It’s often said “What’s old is new again”. The well-known ZeuS banking trojan is back again, but this time it is being spread as a 64 bit version. In fact, the 64bit version was embedded in the old 32bit version. If the Trojan senses that the target browsers 64bit it will inject the appropriate version.
This raises a good question. Since few users are using 64bit browsers at this time, why did the hackers bother? I think it is simply they are determined to stay ahead of the game and keep up with the market. Virus makers sell their products with root kits and want to make sure they have the most marketable products. The conversion to 64bit browsers has been slow, but it is inevitable.
Despite the best efforts of banks and other institutions, ZeuS continues to threaten security with its ability to steal digital certificates, log keystrokes and steal banking credentials. Stolen credentials can result in drained bank accounts and money transferred to the attackers account. ZeuS’s main purpose is to keep stealing banking credentials. SSL certificates protect websites as well as their users from falling prey to such attacks, so these trojans use backdoors or other infected hosts to steal data at the server level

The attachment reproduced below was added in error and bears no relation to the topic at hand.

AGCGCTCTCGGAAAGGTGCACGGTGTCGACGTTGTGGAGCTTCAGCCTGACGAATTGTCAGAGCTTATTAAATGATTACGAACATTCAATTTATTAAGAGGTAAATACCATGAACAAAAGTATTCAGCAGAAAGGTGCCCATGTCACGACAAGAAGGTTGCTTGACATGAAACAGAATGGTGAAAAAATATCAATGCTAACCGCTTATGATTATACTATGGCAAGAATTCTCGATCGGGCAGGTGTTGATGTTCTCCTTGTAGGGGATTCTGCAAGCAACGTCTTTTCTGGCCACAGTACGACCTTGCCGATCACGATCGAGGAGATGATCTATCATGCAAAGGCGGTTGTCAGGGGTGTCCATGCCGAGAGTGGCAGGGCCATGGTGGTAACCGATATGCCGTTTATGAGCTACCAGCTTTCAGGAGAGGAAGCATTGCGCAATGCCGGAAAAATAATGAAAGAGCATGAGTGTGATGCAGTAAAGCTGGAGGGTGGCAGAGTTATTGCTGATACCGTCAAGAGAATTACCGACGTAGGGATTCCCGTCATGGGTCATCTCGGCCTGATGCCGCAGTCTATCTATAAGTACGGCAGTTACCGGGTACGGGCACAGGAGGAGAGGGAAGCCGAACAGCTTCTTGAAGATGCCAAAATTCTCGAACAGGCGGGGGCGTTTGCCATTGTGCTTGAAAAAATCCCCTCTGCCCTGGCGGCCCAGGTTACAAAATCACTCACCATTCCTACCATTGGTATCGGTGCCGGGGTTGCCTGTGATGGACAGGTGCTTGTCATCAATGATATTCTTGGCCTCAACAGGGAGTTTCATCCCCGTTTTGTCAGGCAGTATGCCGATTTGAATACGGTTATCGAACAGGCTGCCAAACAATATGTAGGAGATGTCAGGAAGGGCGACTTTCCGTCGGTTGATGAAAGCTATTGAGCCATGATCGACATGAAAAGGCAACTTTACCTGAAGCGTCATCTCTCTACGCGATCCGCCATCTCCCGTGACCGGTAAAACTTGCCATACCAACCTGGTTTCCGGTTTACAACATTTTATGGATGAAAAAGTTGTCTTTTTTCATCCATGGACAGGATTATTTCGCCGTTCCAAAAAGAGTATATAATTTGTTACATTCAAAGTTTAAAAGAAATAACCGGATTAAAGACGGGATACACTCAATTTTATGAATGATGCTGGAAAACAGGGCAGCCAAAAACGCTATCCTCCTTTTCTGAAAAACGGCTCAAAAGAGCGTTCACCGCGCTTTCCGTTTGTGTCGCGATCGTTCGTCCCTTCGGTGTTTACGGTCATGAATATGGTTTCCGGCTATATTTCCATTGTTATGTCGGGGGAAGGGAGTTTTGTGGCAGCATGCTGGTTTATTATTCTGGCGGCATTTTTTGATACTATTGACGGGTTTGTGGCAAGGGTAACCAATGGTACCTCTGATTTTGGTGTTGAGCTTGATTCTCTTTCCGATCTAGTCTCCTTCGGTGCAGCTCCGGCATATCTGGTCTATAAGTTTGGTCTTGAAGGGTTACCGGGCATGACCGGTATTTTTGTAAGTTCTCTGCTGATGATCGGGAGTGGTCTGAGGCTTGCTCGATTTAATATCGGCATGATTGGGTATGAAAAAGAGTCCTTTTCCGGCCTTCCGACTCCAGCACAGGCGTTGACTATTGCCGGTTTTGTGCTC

ZeuS communicates with its command and control servers over peer to peer networks, most prominently the Tor anonymous network. Tor is completely legal and there isn’t a way to bring it down, frustrating the surveillance industry.
What Can I Do to Protect Against the ZeuS Banking Trojan?
Your computer is safe from ZeuS if you use the Comodo Internet Security. At worst, it will be isolated in the sandbox area where it will do no harm. If needed, free ZeuS removal software is available, such as the following from download.com: http://download.cnet.com/Zeus-Trojan-Remover/3000-8022_4-75183944.html